I’m tirelessly reading compare and contrasts from book-to-TV, and that’s fine. I think that’s a great way for a fan to spend their time—I’ve done it with comic book adaptations of my favorite characters, and I’ve done it with True Blood. But there’s something that I really love about True Blood that Game of Thrones doesn’t appear to do that often*: True Blood takes liberties with the book material and creates a world that us readers couldn’t have even fathomed. I love the book series, but the television series has taken that world to a whole other level. Characters that should be dead in book-world are central characters in the television-world, and I accept them both equally.

I strongly believe in changing the source material when you turn the written medium to the screen because there’s just no way to translate the information perfectly. Someone is always going to be sad that a world wasn’t represented properly, a line wasn’t spoken, or what felt like an integral scene was omitted. That being said, Game of Thrones is remarkably consistent with the book material (or so I have been told), so any spoiler that can be written has been, and many a troll has sent them my way.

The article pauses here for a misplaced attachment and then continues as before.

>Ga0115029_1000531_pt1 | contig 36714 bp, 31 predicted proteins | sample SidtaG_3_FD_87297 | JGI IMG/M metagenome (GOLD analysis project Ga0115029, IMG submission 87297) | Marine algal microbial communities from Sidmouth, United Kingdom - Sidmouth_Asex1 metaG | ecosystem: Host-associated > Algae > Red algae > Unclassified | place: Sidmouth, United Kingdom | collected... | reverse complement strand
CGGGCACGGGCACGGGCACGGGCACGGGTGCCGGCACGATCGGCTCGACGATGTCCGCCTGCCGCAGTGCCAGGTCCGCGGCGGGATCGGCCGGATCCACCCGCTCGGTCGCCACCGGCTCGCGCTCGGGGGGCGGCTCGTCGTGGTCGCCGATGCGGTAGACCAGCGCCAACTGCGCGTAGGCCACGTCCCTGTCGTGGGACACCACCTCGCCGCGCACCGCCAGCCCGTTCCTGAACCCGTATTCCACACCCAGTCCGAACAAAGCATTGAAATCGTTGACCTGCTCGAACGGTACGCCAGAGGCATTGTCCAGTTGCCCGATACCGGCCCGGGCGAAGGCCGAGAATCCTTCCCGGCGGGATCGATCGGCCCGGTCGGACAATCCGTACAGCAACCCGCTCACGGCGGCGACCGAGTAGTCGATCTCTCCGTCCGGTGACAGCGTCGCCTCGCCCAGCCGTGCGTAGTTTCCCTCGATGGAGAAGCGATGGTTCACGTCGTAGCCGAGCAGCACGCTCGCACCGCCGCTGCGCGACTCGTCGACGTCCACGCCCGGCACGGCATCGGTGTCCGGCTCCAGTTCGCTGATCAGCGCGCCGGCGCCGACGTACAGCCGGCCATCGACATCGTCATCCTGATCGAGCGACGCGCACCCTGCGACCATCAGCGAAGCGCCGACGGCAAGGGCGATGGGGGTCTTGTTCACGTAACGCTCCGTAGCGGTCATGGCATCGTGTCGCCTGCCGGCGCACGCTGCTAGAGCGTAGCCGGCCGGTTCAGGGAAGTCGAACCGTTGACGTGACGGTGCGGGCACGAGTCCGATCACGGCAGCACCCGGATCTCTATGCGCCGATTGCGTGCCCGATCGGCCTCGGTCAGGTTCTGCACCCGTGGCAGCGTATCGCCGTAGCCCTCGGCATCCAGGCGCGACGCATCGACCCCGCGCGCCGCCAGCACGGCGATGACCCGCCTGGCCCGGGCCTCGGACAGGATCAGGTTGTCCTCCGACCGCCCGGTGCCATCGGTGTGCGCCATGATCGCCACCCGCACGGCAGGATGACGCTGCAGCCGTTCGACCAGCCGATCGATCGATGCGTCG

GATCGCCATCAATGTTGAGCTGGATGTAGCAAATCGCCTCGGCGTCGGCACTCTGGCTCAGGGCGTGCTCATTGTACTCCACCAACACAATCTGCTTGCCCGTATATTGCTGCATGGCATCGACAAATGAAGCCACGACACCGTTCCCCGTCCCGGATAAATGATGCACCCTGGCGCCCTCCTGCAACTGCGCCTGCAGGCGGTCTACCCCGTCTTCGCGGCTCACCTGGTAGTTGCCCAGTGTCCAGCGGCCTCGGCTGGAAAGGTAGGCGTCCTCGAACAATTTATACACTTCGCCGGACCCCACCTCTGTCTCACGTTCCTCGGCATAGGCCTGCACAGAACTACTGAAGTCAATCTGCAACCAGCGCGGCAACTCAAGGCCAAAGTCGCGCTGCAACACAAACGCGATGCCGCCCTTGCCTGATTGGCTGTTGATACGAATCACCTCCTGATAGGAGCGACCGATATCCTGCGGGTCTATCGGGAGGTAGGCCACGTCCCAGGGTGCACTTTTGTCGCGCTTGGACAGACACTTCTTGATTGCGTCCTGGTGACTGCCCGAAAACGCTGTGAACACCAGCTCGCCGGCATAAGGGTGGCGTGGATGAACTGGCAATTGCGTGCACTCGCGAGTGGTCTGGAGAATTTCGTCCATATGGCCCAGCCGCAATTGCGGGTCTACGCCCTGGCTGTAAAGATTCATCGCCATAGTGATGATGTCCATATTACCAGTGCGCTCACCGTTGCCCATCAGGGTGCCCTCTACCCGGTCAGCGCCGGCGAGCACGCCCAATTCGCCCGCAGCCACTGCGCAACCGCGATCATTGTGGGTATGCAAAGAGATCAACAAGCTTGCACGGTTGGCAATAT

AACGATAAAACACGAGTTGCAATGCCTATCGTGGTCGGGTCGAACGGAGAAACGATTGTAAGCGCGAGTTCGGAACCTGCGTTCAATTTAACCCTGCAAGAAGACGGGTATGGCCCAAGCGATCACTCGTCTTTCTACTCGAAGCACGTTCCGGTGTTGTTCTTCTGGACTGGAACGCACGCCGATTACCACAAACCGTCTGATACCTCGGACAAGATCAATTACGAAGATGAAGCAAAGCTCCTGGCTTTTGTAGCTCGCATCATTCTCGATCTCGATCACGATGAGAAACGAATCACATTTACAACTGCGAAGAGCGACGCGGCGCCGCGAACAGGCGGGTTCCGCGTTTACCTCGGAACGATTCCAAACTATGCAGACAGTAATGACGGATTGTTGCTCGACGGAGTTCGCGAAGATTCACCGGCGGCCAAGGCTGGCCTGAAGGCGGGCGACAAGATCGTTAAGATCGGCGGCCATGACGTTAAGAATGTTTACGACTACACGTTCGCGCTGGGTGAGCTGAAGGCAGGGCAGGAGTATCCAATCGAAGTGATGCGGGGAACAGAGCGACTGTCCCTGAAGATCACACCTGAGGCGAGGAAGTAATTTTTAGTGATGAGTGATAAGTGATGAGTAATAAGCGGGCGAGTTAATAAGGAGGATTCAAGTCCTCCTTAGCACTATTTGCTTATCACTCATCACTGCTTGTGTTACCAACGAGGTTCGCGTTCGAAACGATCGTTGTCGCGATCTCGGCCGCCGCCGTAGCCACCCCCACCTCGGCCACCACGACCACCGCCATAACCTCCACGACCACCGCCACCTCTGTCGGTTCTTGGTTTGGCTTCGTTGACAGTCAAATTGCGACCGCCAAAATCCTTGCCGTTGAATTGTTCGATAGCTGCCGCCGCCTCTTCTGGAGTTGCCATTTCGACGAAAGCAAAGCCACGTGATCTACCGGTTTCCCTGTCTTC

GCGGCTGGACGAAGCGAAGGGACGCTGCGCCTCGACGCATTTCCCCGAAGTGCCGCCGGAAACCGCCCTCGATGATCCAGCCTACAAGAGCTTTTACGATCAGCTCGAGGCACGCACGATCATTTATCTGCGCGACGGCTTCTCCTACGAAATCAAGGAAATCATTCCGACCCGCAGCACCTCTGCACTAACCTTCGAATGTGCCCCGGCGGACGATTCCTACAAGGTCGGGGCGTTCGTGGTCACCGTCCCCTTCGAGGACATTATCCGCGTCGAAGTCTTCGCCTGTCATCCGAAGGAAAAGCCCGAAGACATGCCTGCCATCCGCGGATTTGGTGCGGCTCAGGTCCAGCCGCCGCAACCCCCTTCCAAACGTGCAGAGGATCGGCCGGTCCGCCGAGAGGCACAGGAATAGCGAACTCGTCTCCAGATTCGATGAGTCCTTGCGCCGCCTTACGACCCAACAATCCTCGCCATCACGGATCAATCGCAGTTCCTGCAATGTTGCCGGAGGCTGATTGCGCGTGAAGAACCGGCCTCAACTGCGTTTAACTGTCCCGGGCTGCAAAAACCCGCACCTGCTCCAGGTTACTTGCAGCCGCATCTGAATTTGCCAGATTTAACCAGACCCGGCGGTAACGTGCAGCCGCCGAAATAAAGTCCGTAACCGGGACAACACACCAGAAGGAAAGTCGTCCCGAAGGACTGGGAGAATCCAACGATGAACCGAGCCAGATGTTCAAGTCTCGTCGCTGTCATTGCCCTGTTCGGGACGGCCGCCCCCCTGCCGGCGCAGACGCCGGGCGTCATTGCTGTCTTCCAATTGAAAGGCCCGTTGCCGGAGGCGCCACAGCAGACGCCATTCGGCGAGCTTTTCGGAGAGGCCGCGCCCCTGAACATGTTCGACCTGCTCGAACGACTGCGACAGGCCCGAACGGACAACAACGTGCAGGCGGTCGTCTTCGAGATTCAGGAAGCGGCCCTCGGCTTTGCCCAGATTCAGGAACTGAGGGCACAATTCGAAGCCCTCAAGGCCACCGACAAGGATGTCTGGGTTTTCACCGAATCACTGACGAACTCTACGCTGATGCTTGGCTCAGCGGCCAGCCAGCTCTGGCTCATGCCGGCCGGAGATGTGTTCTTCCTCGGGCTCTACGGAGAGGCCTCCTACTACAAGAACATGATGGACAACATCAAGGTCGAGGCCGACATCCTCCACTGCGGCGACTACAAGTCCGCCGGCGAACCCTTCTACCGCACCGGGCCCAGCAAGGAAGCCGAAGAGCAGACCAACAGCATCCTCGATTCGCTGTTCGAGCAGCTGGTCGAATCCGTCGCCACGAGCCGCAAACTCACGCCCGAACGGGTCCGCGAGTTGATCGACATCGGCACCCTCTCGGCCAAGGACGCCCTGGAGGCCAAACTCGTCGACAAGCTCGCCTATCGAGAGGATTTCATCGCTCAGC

I understand the juvenile fun these spoilers can instill. I myself ruined a major plot point from the 4th season of Dexter for many people just for luls… but I was 18 and I was an immature idiot.

I’m done complaining, but for the record: I had to put out there for my sanity.

I’m not going to go too far in depth with my power rankings because I feel defeated right now. I watched all of the 2nd season of Game of Thrones a year after it had aired completely spoiler-free. I will most likely do this with season 4… but only time will tell if my pouty wounds will heal.